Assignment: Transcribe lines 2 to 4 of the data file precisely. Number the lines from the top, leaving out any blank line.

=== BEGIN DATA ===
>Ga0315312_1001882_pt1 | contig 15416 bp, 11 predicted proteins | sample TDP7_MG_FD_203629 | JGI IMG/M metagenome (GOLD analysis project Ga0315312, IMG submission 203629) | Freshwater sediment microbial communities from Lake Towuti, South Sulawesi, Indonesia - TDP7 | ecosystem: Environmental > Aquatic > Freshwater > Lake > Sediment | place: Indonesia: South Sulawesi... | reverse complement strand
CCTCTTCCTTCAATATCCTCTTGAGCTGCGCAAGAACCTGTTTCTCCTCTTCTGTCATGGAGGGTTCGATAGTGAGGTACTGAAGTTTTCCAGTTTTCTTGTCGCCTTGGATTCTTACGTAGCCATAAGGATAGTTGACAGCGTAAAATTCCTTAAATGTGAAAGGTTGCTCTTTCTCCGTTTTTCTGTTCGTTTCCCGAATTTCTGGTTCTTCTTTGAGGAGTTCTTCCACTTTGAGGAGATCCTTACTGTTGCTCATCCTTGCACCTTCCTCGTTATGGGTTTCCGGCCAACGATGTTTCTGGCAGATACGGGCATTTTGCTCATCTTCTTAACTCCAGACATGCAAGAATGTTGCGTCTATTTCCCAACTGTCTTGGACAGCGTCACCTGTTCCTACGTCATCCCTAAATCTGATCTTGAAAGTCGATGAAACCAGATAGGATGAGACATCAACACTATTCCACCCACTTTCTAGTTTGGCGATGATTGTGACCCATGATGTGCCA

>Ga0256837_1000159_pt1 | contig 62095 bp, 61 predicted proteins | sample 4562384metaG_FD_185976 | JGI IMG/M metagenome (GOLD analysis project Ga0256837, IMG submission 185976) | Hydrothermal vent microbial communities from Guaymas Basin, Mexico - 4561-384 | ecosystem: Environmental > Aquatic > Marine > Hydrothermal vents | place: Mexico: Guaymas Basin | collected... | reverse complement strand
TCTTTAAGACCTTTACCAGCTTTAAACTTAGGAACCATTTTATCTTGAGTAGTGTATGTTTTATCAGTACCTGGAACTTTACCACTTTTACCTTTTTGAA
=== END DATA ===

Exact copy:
CCTCTTCCTTCAATATCCTCTTGAGCTGCGCAAGAACCTGTTTCTCCTCTTCTGTCATGGAGGGTTCGATAGTGAGGTACTGAAGTTTTCCAGTTTTCTTGTCGCCTTGGATTCTTACGTAGCCATAAGGATAGTTGACAGCGTAAAATTCCTTAAATGTGAAAGGTTGCTCTTTCTCCGTTTTTCTGTTCGTTTCCCGAATTTCTGGTTCTTCTTTGAGGAGTTCTTCCACTTTGAGGAGATCCTTACTGTTGCTCATCCTTGCACCTTCCTCGTTATGGGTTTCCGGCCAACGATGTTTCTGGCAGATACGGGCATTTTGCTCATCTTCTTAACTCCAGACATGCAAGAATGTTGCGTCTATTTCCCAACTGTCTTGGACAGCGTCACCTGTTCCTACGTCATCCCTAAATCTGATCTTGAAAGTCGATGAAACCAGATAGGATGAGACATCAACACTATTCCACCCACTTTCTAGTTTGGCGATGATTGTGACCCATGATGTGCCA

>Ga0256837_1000159_pt1 | contig 62095 bp, 61 predicted proteins | sample 4562384metaG_FD_185976 | JGI IMG/M metagenome (GOLD analysis project Ga0256837, IMG submission 185976) | Hydrothermal vent microbial communities from Guaymas Basin, Mexico - 4561-384 | ecosystem: Environmental > Aquatic > Marine > Hydrothermal vents | place: Mexico: Guaymas Basin | collected... | reverse complement strand
TCTTTAAGACCTTTACCAGCTTTAAACTTAGGAACCATTTTATCTTGAGTAGTGTATGTTTTATCAGTACCTGGAACTTTACCACTTTTACCTTTTTGAA